Reclaimed Flooring Nightstands

Nightstands made from walnut and reclaimed hardwood flooring

Infinite sigh.

This project has been hanging over me since Fall 2017. Before I get into all the ways it’s gone wrong, though, I’ll go all the way back to talk about The Wood.

The Wood

Back in the fall my in-laws came to me with an idea: create new nightstands for their master bedroom using the extra hardwood flooring they had from when the re-did the first floor of their house. They had already used some of the flooring to create a headboard for their bed, and thought matching nightstands would be great. They had a picture of a general design they liked, and I thought it would be simple enough so I said “Sure.”

I don’t know what the wood is, though. Maybe hickory? It had a finish on one side that needed to be sanded off and had tongue-and-groove construction. This would provide for considerable problems later.

Original Design

Initially, the overall design was simple: A box with a single drawer and a bottom shelf. The aspect that intrigued me was that the legs were going to use metal square tubing. I’ve been wanting to start to learn metalworking so I thought this would be a good way to force me to learn some techniques. This also ended up being a considerable problem, which we’ll get into later.


As fall turned to winter I started working through the enormous pile of flooring left to me by my in-laws. This was before I’d upgraded to my current jointer and table saw, and especially on my old benchtop jointer it took a looooong time to get something approaching two square sides on all the pieces.

Similarly, this was before I swapped out the straight knives in my Dewalt 735 planer for a Shelix Helical cutterhead and I hit several nails leftover in the flooring that nicked my straight knives and necessitated me rotating them.

After the flooring destroyed both my jointer and planer, I got discouraged and then it was the holidays and I took some time off…

Many Months Later

In the meantime I built a new changing table for my child that born in April, all the while grimacing about the stack of mostly-milled flooring that I kept moving from table to table in my shop.

After the changing table was done I took a month off and worked on some smaller projects while gathering my constitution and will to jump back into the nightstands project.


The first thing that I realized was that I wasn’t going to be doing any metalworking on this project. I simply don’t have the tools or the space to accomodate that kind of work, and the more I thought about how I could create a stable base for the nightstand with the tools I do have the more I realized this would be a quagmire.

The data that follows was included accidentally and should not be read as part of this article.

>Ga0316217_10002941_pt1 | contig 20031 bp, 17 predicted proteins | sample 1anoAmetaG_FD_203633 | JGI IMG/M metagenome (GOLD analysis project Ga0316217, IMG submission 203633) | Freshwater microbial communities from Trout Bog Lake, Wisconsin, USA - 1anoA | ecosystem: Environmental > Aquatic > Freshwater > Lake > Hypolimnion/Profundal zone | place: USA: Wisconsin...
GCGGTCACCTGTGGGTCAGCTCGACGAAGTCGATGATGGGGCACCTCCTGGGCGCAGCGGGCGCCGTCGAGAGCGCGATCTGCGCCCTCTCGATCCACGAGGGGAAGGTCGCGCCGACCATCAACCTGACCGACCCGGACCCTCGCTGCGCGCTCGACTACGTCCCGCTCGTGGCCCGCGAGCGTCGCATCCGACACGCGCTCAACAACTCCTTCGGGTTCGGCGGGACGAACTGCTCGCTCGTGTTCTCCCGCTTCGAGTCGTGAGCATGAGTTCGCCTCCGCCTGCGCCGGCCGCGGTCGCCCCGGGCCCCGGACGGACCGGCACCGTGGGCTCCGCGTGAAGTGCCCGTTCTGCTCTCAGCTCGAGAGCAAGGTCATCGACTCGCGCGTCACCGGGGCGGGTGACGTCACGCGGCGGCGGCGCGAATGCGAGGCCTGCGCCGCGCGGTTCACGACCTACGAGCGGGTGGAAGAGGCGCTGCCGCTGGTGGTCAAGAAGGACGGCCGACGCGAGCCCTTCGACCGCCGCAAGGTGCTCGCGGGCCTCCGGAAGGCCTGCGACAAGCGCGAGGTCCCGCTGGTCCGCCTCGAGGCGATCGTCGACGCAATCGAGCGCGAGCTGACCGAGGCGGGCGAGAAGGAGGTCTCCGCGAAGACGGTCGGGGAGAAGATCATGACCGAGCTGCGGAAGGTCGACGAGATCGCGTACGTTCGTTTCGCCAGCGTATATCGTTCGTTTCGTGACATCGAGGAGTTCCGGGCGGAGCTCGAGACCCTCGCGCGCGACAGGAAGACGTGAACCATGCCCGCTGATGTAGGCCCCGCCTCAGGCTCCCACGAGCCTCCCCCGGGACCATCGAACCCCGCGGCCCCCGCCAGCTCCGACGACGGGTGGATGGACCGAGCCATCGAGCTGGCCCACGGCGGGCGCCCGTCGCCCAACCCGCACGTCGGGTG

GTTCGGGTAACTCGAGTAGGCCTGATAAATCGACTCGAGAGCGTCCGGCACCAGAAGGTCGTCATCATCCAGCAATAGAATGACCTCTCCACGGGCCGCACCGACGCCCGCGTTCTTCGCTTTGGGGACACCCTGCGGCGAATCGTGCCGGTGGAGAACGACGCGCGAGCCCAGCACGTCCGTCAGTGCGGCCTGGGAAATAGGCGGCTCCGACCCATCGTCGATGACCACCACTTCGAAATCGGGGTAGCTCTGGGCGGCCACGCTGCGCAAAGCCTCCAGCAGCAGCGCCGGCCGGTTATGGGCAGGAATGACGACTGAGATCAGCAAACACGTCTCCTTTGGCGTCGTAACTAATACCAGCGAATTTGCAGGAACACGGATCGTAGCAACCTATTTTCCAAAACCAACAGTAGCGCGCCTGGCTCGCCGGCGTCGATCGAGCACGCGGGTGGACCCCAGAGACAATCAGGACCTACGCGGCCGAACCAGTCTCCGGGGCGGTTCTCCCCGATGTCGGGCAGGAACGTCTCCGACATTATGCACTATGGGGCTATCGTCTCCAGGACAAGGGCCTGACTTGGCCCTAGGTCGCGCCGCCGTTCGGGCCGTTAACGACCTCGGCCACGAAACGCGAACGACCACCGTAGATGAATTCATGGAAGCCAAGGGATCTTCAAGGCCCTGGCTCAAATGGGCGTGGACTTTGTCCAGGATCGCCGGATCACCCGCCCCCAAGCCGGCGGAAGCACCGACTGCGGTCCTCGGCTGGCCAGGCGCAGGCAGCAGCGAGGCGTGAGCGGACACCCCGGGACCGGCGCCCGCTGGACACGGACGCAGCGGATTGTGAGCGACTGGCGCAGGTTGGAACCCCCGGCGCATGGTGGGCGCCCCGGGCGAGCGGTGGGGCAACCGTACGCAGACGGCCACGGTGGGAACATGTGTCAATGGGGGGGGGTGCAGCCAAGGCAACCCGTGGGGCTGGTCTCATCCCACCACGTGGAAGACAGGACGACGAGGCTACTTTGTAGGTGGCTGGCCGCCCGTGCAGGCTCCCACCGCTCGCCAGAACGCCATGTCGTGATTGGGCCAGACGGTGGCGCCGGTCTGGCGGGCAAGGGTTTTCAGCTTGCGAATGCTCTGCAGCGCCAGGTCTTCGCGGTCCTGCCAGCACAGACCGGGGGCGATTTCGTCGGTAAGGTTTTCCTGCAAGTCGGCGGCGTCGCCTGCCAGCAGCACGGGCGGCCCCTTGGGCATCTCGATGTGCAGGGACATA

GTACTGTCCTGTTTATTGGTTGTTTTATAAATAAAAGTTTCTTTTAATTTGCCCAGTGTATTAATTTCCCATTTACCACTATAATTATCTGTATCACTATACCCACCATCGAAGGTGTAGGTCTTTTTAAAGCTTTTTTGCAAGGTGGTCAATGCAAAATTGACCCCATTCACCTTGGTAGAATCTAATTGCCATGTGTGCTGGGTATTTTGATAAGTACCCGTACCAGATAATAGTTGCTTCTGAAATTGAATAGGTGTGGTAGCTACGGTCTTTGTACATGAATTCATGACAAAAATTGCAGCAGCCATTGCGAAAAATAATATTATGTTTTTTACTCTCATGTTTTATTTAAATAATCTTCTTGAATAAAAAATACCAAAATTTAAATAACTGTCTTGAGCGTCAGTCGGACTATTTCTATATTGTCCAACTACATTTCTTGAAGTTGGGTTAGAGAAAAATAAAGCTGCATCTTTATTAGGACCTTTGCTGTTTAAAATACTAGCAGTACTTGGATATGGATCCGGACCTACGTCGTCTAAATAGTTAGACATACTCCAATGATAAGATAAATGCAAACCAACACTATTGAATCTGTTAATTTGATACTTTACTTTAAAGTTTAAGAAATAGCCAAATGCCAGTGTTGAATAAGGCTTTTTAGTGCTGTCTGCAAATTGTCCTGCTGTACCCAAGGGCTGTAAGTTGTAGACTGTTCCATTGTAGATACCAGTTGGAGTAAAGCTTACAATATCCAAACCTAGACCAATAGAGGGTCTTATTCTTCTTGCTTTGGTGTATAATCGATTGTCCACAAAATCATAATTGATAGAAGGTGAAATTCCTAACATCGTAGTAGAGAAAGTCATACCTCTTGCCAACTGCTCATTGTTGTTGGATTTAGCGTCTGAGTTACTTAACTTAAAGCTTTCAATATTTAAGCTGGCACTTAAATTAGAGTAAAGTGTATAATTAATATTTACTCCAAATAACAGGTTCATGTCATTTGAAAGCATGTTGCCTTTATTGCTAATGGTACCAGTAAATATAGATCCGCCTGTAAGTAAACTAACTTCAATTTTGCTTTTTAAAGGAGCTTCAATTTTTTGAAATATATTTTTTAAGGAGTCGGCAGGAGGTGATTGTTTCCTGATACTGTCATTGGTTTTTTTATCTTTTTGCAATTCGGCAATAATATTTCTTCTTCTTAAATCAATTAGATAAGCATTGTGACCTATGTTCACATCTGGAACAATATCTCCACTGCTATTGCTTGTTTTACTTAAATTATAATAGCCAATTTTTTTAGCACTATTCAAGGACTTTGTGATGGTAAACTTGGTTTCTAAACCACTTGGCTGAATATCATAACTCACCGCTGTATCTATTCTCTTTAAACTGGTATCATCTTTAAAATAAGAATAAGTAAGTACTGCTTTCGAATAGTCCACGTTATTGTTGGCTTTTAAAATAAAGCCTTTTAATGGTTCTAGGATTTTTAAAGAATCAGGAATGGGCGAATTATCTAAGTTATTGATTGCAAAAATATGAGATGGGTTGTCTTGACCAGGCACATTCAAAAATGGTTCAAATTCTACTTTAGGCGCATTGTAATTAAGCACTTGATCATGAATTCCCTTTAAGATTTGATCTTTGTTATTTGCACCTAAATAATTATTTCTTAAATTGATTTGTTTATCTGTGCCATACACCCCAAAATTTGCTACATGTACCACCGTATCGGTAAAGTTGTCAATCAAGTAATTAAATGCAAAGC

I started redesigning.

I realized that I could keep the general leg design and just make it out of wood instead of the square metal tubing. I went and got some 8/4 walnut and thought of some great things I could do with it! Later in the summer I’m going to be undertaking The Wood Whisperer Guild Greene & Greene Adirondack Chair, and in preparation I also purchased Darrell Peart’s excellent book on Greene & Greene furniture. There are some neat design elements in the book that I applied to the updated nightstand leg design.

Panel Fail

Unfortunately, my luck with this Mystery Flooring Wood continues to be poor. As I started to dimension and re-mill the pieces I started in the winter, I realized that some of the boards were much more bowed then I had remembered. And once I started gluing them up into small panels for the top and bottom of the drawer box and the lower shelf I was horrified to find that they were bowed to the point of unusability.

The first time I glued them up I did not use cauls and I paid the price. So I cut the panel in half and re-milled it on the jointer and planer to get the two halves as flat as I could, and then re-glued into a panel while using 2” thick cherry hardwood cauls on the ends. The problem now is that I’m running out of thickness in the material; the panel’s are down to 1/2” thick and I can’t take much more and expect any kind of decent glue-up into a panel.

Edge Banding Fail